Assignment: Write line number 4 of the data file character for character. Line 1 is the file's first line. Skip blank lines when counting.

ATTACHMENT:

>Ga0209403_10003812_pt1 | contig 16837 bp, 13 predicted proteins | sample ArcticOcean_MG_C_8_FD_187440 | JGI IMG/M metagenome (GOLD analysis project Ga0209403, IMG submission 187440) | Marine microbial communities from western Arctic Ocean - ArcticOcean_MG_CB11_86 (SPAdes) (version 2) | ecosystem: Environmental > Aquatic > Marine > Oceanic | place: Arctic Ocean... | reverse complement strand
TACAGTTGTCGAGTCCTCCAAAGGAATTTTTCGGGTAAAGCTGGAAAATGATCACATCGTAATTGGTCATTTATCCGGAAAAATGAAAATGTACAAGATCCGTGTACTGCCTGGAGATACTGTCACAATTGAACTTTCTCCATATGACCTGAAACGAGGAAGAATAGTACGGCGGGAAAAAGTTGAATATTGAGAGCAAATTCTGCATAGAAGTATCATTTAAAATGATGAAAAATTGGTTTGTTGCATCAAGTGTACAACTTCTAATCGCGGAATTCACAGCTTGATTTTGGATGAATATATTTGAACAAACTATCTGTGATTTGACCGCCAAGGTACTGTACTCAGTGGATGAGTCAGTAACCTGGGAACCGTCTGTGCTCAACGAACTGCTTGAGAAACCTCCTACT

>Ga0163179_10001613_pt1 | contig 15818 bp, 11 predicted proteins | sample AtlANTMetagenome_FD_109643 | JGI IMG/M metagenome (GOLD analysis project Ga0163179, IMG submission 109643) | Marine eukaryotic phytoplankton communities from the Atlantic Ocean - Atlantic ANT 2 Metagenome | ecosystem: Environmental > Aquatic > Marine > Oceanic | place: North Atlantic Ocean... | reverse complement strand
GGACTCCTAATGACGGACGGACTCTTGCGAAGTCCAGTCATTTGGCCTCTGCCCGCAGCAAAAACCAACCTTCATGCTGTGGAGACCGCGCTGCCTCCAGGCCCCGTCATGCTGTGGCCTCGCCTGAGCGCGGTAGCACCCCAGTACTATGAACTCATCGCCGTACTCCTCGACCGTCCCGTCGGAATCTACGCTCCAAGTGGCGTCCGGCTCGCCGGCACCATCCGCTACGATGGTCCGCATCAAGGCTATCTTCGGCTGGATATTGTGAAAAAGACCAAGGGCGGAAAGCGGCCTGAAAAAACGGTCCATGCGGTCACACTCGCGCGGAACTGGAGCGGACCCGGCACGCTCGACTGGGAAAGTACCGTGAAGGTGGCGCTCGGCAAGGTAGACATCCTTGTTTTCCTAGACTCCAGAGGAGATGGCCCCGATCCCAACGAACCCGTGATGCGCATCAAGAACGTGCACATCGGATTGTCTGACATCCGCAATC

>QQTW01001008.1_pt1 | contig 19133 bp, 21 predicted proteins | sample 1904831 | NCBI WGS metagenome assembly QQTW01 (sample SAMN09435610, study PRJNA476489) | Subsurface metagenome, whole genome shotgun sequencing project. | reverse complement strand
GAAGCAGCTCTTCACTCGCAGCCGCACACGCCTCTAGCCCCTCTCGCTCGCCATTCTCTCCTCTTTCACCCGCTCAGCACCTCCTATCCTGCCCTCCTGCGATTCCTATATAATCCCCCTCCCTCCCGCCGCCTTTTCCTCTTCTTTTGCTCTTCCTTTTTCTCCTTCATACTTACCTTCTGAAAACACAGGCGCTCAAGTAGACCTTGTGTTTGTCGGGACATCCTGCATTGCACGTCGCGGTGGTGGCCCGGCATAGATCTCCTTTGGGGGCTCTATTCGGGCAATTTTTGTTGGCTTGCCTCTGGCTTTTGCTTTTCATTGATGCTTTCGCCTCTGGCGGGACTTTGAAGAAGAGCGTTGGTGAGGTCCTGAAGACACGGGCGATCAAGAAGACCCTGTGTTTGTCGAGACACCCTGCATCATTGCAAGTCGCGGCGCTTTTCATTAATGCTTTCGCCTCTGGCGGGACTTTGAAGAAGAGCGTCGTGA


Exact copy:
GGACTCCTAATGACGGACGGACTCTTGCGAAGTCCAGTCATTTGGCCTCTGCCCGCAGCAAAAACCAACCTTCATGCTGTGGAGACCGCGCTGCCTCCAGGCCCCGTCATGCTGTGGCCTCGCCTGAGCGCGGTAGCACCCCAGTACTATGAACTCATCGCCGTACTCCTCGACCGTCCCGTCGGAATCTACGCTCCAAGTGGCGTCCGGCTCGCCGGCACCATCCGCTACGATGGTCCGCATCAAGGCTATCTTCGGCTGGATATTGTGAAAAAGACCAAGGGCGGAAAGCGGCCTGAAAAAACGGTCCATGCGGTCACACTCGCGCGGAACTGGAGCGGACCCGGCACGCTCGACTGGGAAAGTACCGTGAAGGTGGCGCTCGGCAAGGTAGACATCCTTGTTTTCCTAGACTCCAGAGGAGATGGCCCCGATCCCAACGAACCCGTGATGCGCATCAAGAACGTGCACATCGGATTGTCTGACATCCGCAATC